The second is sampling. The inquiry into our general election polling error in 2015 found that unrepresentative samples were the core of the problem, and I can well imagine that this is a problem that risks affecting pollsters anywhere. Across the world landline penetration is falling, response rates are falling and it seems likely that the dwindling number of people still willing to take part in polls are ever more unrepresentative. In this country our samples seemed to be skewed towards people who were too educated, who paid too much attention to politics, followed the news agenda and the political media too closely. We under-represented those with little interest in politics, and several UK pollsters have since started sampling and weighting by that to try and address the issue. Were the US pollsters to suffer a similar problem one can easily imagine how it could result in polls under-representing Donald Trump’s support. If that does end up being the case, the question will be what US pollsters do to address the issue.

1,352 Responses to “Why were the US polls wrong?”

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  1. Along with the question of NATO, the other matter which directly impacts on the UK is the Trump administration’s attitude to free trade.

    Here there seems to be mixed messages.

    On the one hand there is a decided protectionist air – particularly with regard to future multi-lateral trade deals (TTIP, TPP), NAFTA and China. On the other hand there is this ambiguous phrase that the UK will be ‘at the front of the queue’, presumably for a bi-lateral trade deal.

    Taken together, this doesn’t seem to me to be the unalloyed good news that a post-Brexit UK would be looking for. Our ideal – if we are to embark on a new existence as free trading nation – is free trade with maximum nations via minimum structures / agreements. Putting aside all other considerations this would be best achieved through major multi-lateral or pluri-lateral agreements we can join as an independent signatory. This would give us quick access to large markets fast.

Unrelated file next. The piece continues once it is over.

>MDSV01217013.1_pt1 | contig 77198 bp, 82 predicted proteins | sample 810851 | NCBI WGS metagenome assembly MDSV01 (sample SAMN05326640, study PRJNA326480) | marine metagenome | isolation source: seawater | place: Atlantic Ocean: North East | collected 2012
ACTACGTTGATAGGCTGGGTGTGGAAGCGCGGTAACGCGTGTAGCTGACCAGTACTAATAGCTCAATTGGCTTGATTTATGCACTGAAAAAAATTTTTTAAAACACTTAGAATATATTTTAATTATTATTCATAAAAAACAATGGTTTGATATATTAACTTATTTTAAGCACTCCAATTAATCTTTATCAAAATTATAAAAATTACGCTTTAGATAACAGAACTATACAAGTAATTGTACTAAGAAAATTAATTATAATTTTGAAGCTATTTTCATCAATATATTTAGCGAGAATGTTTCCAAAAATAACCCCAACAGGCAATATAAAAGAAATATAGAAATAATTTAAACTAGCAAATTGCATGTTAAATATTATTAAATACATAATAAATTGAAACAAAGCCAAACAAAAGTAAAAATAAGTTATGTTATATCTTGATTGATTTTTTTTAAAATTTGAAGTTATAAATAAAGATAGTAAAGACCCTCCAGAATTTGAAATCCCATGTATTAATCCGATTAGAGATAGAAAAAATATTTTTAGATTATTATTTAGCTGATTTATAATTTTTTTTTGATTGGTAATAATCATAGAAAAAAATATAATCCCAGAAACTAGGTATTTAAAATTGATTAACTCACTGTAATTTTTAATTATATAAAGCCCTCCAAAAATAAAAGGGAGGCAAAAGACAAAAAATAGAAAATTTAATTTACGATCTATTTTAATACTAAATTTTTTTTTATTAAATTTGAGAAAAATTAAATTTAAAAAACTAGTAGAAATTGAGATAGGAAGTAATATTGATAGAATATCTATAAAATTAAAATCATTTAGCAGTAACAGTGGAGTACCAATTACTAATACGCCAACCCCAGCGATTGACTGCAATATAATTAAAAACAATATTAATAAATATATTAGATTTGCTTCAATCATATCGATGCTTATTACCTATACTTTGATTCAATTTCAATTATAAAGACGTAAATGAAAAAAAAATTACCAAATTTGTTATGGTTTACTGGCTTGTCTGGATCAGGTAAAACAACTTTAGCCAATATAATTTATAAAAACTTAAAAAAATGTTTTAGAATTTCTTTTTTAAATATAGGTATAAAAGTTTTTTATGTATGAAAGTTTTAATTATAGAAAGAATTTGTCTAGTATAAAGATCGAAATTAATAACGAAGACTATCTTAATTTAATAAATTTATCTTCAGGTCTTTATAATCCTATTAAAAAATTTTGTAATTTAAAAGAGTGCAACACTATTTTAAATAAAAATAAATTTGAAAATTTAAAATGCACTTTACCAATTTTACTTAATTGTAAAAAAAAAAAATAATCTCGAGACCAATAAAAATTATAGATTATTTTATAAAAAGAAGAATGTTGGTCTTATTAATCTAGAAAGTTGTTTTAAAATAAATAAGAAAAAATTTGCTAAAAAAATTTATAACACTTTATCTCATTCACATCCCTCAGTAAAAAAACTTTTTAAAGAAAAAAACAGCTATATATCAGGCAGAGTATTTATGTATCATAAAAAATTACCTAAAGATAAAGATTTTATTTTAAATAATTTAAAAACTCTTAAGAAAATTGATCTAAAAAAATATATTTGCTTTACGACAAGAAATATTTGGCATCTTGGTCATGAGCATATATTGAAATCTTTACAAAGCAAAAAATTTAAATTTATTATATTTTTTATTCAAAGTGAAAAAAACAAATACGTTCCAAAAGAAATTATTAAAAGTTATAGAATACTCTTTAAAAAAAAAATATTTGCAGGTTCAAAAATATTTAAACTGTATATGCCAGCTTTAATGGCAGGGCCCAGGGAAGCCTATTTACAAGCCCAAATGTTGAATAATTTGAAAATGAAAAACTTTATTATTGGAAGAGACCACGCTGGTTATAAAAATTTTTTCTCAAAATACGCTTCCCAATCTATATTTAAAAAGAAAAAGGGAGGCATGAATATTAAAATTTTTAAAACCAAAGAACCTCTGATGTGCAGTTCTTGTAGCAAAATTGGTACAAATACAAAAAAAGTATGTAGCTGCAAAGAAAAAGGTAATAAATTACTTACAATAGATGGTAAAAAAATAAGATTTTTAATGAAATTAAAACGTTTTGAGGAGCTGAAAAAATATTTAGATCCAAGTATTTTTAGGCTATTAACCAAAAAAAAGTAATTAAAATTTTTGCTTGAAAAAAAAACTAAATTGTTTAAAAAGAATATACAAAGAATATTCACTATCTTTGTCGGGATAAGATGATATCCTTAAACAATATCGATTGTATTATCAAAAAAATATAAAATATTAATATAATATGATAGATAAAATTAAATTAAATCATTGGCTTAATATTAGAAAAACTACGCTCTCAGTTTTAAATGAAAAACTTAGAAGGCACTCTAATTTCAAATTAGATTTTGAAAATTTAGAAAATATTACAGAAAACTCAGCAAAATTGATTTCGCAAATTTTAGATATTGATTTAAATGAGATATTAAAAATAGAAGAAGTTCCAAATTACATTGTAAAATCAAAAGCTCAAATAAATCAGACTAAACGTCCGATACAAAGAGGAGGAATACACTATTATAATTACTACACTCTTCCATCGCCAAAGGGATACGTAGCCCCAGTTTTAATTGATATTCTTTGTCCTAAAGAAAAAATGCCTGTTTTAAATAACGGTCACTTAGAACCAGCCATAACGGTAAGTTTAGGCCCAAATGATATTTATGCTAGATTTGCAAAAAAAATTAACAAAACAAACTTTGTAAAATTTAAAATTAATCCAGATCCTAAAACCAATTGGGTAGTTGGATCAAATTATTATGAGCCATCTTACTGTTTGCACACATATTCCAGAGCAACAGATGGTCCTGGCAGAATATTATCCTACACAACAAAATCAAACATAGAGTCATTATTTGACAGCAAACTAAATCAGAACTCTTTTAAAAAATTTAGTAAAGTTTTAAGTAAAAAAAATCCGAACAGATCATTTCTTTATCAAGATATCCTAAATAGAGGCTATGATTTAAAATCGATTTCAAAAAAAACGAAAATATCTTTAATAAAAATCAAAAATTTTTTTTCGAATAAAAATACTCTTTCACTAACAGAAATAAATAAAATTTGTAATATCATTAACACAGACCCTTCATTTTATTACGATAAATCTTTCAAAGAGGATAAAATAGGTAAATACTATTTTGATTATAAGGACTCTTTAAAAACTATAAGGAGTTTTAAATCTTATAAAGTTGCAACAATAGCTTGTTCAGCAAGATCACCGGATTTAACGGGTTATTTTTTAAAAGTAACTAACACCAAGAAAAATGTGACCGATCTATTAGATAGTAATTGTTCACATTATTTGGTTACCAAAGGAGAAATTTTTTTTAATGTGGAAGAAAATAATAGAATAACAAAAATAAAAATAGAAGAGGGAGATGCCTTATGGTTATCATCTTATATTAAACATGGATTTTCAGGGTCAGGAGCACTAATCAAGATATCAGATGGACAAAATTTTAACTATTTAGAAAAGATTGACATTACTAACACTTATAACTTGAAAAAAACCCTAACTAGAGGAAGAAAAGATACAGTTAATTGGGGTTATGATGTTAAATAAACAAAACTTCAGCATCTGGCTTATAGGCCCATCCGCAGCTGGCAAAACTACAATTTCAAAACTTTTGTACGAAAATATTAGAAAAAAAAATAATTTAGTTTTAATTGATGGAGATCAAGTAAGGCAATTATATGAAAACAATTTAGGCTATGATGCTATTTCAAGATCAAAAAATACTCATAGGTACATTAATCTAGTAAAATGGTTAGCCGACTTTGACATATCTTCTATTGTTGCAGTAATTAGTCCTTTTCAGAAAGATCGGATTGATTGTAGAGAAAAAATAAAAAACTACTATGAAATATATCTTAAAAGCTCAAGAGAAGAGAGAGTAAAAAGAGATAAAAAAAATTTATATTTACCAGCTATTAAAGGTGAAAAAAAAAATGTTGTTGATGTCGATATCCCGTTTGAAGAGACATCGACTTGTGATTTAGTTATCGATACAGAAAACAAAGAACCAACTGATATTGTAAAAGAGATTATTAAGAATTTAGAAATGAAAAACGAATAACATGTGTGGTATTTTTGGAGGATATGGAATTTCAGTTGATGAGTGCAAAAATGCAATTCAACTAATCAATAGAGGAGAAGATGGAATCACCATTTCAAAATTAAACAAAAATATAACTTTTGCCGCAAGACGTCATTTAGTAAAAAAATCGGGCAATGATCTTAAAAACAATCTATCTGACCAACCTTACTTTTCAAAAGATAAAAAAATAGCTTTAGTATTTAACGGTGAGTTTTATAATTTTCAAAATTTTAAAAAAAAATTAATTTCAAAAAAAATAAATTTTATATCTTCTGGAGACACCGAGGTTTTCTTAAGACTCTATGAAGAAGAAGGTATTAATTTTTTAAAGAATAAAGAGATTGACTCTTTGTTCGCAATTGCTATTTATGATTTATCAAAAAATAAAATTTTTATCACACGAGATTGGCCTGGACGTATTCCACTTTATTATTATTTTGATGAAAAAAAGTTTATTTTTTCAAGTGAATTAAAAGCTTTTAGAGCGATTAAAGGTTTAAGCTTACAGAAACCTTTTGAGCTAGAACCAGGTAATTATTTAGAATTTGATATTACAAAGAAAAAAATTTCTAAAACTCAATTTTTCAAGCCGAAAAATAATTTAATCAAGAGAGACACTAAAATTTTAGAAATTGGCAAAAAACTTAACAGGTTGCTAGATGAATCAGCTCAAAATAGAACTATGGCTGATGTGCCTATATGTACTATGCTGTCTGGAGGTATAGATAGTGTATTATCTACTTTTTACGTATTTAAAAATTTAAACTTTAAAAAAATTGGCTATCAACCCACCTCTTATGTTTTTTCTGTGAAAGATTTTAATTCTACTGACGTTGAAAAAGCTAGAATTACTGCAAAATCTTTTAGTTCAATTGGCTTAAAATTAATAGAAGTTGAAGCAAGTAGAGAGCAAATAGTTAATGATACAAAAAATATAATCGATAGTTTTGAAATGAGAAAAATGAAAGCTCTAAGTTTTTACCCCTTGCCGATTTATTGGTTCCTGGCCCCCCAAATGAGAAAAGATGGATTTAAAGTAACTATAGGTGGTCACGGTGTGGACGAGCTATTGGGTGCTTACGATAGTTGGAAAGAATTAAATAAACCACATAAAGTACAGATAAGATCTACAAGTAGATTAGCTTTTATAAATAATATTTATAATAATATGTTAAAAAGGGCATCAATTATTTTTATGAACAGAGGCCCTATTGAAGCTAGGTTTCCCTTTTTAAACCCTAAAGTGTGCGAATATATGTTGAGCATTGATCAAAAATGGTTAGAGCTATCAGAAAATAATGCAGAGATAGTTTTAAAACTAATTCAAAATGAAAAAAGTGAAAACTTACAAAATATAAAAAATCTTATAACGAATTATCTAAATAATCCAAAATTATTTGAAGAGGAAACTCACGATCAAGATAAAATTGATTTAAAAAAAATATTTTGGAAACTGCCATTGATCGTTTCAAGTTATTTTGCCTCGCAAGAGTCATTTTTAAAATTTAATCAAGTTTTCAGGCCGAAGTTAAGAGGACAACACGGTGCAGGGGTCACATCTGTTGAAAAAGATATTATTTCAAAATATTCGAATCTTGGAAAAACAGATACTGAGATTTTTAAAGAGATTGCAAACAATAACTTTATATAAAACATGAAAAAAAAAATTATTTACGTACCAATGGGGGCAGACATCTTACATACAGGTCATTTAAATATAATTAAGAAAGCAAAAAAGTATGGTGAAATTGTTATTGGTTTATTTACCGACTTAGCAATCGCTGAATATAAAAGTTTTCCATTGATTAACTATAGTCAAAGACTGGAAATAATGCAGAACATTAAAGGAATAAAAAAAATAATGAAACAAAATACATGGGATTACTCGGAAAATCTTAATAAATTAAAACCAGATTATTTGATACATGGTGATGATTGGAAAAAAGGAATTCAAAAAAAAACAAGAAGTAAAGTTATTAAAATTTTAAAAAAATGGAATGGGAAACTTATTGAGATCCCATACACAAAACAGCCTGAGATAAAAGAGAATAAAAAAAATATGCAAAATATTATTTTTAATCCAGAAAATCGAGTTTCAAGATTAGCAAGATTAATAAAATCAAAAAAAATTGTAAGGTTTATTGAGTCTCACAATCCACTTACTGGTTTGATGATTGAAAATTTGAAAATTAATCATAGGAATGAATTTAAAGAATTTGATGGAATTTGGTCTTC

Trump and the collapse of TTIP, could (emphasis on could), see the end of the era such new structures.

    Reading his pronouncements closely he seems to favour the creation of a larger number of bi-lateral agreements between the US and other nations. Again, this is consistent with his ‘deal-maker’ background. The bulk of such agreements are likely to be quite asymmetric,with the US as the much larger economy, and therefore, on paper at least, in the stronger negotiating position.

    My suspicion is that trade deals will be available with the US, but very much on US terms, which will need to deliver net benefit to the US fast. If they don’t pass this test, the US may be tempted to allow the status quo (WTO MFN) to continue.

    If Trump is half the negotiator that he claims to be, he will sense that the UK is likely to be in a position where it needs free trade deals – as much for political as economic reasons – pronto.

    So, we may get a the option for a relatively speedy US / UK trade deal, but need to be prepared for some very tough negotiations. It might be a baptism by fire.

    Much speculation there, but as action on trade was promised in the Gettysburg 100 days speech, we may get an indication quickly on how aggressively and in what direction the next administration intends to pursue policy that might affect the UK directly.

  2. Hawthorn

    One would say Russia preserved a major port. Similarly Russia is preserving it’s interests in Syria. We decided to not intervene in Syria which allowed Russia to play it’s cards as it wished once we made it clear we had no interest in sitting at the table.

    I expect Russia will finish the job in Ukraine as over time noone will care enough to do anything there. We may see him test the waters around Estonia and Latvia but I suspect he won’t get involved there.

    The areas Russia has got involved in are areas where the rest of the world takes little interest or least least won’t take any action.

    I suspect the US will be more interested in the South China Sea.